As you can sense, I am little skeptical about some of Wall Street’s claims and implied ability to consistently find investment alpha or forecast what will protect investors during a market drop.

Some outliers exist and investment professionals have a responsibility to keep an eye out for unique opportunities.

Rather than simply selling relative performance and relative risk metrics, however, how about spending more time listening to what clients want to achieve, and implementing strategies that are designed based on their goals, not our models or products?

Related to this, many know that I’m a big fan of index funds and ETFs, but as I wrote in a piece titled What’s In A Name, if investing in an active strategy or working with a higher-priced brand makes a client feel more comfortable and will allow him or her to stick to a plan more easily then, regardless of the relative performance versus an index, these might be the correct choices.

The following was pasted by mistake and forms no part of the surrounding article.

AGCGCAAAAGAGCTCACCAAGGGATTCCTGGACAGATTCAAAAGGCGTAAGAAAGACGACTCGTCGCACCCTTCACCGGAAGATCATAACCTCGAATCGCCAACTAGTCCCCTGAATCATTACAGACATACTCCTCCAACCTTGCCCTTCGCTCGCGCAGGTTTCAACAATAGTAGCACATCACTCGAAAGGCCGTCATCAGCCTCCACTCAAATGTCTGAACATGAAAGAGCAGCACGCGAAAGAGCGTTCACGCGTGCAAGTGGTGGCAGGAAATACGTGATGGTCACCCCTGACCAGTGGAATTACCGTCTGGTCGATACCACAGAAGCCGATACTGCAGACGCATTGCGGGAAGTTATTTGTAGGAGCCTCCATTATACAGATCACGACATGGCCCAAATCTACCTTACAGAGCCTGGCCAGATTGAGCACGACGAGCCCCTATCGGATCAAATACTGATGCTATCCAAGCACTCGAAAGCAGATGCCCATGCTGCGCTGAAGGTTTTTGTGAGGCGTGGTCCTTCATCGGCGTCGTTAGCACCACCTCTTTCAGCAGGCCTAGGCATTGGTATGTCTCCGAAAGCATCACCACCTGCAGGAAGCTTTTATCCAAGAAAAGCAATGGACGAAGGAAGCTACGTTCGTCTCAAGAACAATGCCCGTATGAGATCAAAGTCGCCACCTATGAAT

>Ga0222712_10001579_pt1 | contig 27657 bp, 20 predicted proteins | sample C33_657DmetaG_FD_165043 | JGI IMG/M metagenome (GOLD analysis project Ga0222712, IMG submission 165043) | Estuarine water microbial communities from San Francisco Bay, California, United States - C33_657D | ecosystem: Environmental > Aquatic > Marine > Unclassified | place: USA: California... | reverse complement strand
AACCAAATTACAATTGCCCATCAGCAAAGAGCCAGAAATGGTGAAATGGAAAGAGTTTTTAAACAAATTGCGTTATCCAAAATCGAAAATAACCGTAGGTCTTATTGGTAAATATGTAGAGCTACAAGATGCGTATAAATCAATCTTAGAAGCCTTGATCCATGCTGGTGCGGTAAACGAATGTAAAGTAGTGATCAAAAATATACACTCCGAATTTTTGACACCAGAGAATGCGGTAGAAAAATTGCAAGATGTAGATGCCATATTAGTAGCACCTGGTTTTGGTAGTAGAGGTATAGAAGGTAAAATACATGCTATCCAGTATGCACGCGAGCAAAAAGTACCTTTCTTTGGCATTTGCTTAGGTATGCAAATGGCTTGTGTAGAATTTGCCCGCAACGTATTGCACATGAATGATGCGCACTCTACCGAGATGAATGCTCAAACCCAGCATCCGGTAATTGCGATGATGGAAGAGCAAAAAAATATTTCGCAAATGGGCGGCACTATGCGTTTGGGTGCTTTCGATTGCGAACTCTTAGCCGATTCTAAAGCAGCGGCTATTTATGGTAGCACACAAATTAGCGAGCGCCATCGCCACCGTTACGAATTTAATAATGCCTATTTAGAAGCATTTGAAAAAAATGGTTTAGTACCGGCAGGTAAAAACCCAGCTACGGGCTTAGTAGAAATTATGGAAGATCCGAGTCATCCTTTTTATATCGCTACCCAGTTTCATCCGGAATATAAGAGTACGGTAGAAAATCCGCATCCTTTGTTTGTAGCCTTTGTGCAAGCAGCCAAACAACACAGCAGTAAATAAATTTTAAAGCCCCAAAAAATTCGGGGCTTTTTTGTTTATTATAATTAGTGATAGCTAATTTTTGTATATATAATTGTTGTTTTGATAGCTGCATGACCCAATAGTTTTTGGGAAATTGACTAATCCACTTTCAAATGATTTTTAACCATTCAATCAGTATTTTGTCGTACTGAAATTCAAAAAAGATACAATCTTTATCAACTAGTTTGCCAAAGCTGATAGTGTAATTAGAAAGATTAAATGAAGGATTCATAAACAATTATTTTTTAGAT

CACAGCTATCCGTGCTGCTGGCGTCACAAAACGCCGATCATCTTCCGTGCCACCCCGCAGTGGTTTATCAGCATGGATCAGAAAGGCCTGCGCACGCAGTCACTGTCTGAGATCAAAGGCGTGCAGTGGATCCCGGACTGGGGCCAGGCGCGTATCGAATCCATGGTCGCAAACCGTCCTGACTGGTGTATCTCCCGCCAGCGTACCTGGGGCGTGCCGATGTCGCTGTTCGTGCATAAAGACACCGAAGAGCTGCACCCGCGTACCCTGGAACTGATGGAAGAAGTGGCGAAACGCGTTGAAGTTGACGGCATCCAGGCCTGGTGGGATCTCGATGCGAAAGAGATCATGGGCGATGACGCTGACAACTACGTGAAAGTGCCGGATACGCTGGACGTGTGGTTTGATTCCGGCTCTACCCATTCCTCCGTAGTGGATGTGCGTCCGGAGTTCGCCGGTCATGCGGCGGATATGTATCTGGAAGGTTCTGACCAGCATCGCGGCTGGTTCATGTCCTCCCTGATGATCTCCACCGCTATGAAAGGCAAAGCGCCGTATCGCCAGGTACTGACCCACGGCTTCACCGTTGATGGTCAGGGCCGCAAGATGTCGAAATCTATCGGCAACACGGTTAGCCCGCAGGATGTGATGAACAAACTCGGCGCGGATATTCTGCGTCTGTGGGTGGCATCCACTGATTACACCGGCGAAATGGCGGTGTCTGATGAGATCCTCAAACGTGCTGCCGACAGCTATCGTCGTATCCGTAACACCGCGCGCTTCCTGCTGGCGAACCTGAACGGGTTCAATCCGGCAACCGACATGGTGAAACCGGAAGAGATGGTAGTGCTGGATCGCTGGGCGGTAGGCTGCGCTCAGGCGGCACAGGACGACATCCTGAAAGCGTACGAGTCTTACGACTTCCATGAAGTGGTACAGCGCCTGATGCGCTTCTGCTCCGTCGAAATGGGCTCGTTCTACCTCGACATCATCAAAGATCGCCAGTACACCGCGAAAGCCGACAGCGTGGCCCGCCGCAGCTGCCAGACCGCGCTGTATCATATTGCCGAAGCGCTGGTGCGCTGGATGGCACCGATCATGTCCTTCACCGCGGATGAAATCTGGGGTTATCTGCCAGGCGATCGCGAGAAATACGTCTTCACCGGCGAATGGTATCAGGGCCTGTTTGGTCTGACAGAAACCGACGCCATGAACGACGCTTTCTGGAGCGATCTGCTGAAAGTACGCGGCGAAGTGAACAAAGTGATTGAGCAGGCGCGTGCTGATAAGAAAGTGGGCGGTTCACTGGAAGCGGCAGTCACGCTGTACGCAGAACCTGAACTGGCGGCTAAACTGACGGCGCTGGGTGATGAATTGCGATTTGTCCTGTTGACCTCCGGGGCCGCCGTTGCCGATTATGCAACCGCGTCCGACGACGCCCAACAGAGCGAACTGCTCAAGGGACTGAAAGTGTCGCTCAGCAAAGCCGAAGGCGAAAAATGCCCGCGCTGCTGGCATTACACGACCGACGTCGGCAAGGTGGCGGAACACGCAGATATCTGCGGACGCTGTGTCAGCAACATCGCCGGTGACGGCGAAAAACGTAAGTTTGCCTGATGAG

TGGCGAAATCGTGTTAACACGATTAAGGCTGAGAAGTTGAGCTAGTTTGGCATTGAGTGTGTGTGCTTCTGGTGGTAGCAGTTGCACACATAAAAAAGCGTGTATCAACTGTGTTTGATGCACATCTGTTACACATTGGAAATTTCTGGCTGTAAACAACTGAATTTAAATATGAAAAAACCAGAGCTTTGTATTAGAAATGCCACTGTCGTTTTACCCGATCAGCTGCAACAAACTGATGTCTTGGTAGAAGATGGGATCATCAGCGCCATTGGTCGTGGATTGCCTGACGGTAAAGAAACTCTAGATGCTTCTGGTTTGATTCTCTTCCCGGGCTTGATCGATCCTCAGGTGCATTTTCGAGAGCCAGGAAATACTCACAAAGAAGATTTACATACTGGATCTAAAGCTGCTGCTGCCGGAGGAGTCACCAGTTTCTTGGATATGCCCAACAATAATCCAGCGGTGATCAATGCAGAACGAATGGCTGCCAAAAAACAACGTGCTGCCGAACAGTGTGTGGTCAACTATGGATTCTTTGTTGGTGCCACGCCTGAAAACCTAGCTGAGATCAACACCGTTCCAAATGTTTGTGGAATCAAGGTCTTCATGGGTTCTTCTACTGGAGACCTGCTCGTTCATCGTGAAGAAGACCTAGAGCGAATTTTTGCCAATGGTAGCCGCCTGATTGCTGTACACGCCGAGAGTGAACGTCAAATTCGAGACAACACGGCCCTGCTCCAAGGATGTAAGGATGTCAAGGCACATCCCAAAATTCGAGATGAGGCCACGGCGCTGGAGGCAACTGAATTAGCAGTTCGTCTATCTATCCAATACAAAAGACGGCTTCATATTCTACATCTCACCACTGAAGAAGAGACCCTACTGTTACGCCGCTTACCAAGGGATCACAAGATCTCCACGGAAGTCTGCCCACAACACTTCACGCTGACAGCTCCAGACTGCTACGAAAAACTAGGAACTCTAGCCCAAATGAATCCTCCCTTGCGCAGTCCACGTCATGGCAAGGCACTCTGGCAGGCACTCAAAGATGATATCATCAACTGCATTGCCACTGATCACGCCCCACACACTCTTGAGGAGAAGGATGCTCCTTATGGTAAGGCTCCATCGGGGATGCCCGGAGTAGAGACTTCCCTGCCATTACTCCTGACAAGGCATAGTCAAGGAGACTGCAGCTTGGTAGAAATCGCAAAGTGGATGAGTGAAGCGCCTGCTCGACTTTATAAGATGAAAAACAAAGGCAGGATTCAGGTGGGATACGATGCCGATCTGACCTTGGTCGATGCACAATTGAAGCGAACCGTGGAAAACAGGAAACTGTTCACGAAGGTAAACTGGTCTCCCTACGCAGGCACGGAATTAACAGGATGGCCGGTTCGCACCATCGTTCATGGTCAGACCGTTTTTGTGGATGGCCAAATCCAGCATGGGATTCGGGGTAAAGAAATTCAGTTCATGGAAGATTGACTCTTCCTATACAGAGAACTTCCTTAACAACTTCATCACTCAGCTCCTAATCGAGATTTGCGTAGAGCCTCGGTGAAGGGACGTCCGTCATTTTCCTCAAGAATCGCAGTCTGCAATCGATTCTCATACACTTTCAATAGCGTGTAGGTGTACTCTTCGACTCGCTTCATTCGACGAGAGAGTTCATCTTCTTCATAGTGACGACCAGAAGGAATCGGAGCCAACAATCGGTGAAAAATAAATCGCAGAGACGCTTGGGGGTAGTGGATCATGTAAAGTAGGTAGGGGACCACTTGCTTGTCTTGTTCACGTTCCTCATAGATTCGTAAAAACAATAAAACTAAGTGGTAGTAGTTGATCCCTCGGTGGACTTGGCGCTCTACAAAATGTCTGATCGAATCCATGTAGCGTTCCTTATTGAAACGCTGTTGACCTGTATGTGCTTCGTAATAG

I believe that if the industry spent more time focusing on transparency and translating complexity into simple terms that clients can easily understand, investors would benefit by being more comfortable with their investments, which in turn would increase the likelihood that they’ll stick to long-term plans during good times and bad (what many studies show is the key to long-term investing success).

I think it would also strengthen relationships, provide peace of mind and hopefully allow all to enjoy:

“A little bit of chicken friend
Cold beer on a Friday night
A pair of jeans that fit just right
And the radio up
Well, I love to see the sun rise
See the love in my woman’s eyes
Feel the touch of a precious child
And know a mother’s love”


My original post on this was published by IRIS in 2016.